Thanks for the response. I have another question for you; When my computer was switched from xp to windows 7 it was done by the individual with a partition program. When I boot up, my boot up manager comes up and asks each time, which program do you want to run in.

How do I get rid of on so when my computer boots up, it will go right into the desktop and will not ask which program to run in???
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December 8, 2009 4:14:45 PM

"32-bit recognizes at most 3.5GB"

that's *at most*, it may see less.

EVERY device in your computer consumes a memory range. The biggest being your video card. If you get a dual 1GB SLI/xfire video card that shows 2GB total, then your 4GB of ram will only be 2GB of ram.

Remember, it's 4GB of *Address Space*, not memory. Your memory shares this Address Space with other devices.

Very few 32bit programs shouldn't run in Vista/Win7 64. If they don't run it's because they're poorly programmed.
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a b V Motherboard
December 8, 2009 7:20:50 PM

Kewlx25 said:
"32-bit recognizes at most 3.5GB"

that's *at most*, it may see less.

Actually, it could be slightly more than 3.5GB. Keep in mind the OS is not responsible for "seeing" or "addressing" memory. The BIOS and hardware (chipset) does all that, then reports what is available to the OS via industry standard memory map (e820). The OS just uses whatever the BIOS says is available for it.

Quote:
EVERY device in your computer consumes a memory range. The biggest being your video card. If you get a dual 1GB SLI/xfire video card that shows 2GB total, then your 4GB of ram will only be 2GB of ram.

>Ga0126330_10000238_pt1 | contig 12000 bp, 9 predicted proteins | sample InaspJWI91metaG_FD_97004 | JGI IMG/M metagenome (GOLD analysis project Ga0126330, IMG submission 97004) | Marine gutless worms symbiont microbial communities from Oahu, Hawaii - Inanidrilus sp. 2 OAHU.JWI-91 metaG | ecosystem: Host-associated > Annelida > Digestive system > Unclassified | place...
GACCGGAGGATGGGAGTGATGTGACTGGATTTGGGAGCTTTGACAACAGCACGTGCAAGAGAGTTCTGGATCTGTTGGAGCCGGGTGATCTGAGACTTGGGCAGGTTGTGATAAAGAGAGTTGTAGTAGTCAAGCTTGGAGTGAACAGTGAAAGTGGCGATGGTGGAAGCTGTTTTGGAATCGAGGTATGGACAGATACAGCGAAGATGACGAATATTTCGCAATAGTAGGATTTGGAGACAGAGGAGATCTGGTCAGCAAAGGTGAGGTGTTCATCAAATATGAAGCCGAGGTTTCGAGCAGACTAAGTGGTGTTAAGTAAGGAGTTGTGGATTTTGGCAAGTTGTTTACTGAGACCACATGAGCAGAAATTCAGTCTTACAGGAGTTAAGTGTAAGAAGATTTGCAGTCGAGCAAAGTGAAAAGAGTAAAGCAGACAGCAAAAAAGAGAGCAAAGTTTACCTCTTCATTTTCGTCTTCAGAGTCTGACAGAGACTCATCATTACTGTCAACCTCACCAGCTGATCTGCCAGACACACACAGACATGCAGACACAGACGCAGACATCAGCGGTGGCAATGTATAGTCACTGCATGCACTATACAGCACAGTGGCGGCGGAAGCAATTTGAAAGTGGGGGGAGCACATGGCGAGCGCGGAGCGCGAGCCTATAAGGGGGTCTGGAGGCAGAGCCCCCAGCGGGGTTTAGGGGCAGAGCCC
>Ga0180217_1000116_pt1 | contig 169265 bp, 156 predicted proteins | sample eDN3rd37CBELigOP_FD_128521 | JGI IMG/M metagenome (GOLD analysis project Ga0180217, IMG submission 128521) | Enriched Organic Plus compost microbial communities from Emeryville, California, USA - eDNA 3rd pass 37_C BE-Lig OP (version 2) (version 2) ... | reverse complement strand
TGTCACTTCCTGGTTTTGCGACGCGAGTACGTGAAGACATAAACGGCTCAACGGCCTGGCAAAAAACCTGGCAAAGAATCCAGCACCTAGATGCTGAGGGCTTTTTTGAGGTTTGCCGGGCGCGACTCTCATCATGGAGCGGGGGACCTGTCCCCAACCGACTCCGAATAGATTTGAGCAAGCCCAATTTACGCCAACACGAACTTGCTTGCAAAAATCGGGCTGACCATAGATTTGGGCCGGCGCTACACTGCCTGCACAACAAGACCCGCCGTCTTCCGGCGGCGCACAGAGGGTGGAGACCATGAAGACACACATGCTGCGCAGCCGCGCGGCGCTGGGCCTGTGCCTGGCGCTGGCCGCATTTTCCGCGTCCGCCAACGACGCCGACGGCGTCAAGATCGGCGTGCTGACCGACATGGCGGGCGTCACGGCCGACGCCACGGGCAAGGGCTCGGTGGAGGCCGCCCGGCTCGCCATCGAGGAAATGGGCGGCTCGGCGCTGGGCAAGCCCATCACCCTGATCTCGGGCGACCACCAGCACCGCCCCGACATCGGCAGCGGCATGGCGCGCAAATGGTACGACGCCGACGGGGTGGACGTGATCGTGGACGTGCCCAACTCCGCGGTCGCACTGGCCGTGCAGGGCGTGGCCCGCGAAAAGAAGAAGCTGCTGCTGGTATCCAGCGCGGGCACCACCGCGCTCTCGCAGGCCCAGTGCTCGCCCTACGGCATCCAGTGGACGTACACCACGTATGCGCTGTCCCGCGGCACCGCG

Not so. The biggest consumer of address space are the Southbridge devices. e.g. Intel's documents describe that its recent ICH Southbridges require approx. 750MB address space with typical integrated or onboard devices, before any expansion cards are installed including graphics.

Graphics cards with more than ~256MB RAM do not map VRAM into processor address space on a 1:1 basis. Typically, they reserve a 256MB window for each GPU, and implement techniques such as bank-switching to reach all the RAM. See:
Quote:
The Growth of VRAM

Another factor in the PC memory equation has been growing as well: video memory size. In the early days of Direct3D, the typical video card had 16 or 32 MB of Video RAM (VRAM). High-end video cards now have 512 MB, 640 MB, 768 MB, or more VRAM. When video cards had 16 or 32 MB of Video RAM, this memory was mapped directly into every process that used Direct3D for efficient access by the application and video driver.

As video cards grew larger, this became unsustainable. A 768 MB hole in the 2-GB virtual address space of each process would leave very little space for applications. Similarly, taking 768 MB out of the 4 GB physical address space would be too constraining. This problem is exacerbated in dual GPU configurations (SLI®/Crossfire™).

Therefore, video card manufacturers typically implement a 256 MB physical memory window for the video graphics memory, and modern drivers do not create direct process mappings for the entire VRAM size. Process address space is still consumed for working with the AGP aperture (64 MB, 128 MB, or more typically on modern game systems 256 MB in size). While PCIe uses a dynamic aperture, it too is mapped into each process that uses Direct3D. -- RAM, VRAM, and More RAM: 64-Bit Gaming Is Here


Quote:
Very few 32bit programs shouldn't run in Vista/Win7 64. If they don't run it's because they're poorly programmed.

Or because they still use legacy code such as 16-bit that are commonly found in installers, et. al. I have a couple dozen BIOS and other utilities that still use 16-bit code, and there are no good 32-bit or 64-bit alternatives to them.

No matter what the reason is, if you've spent $1700 on applications a couple years ago that don't work correctly on 64-bit OS and the software vendor's solution is for you to purchase their newer 64-bit compatible version, then you still need 32-bit OS or must run 32-bit OS in a virtual machine (which isn't always possible, either).
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a b $ Windows 7
a b V Motherboard
December 9, 2009 11:34:50 AM

mariomario said: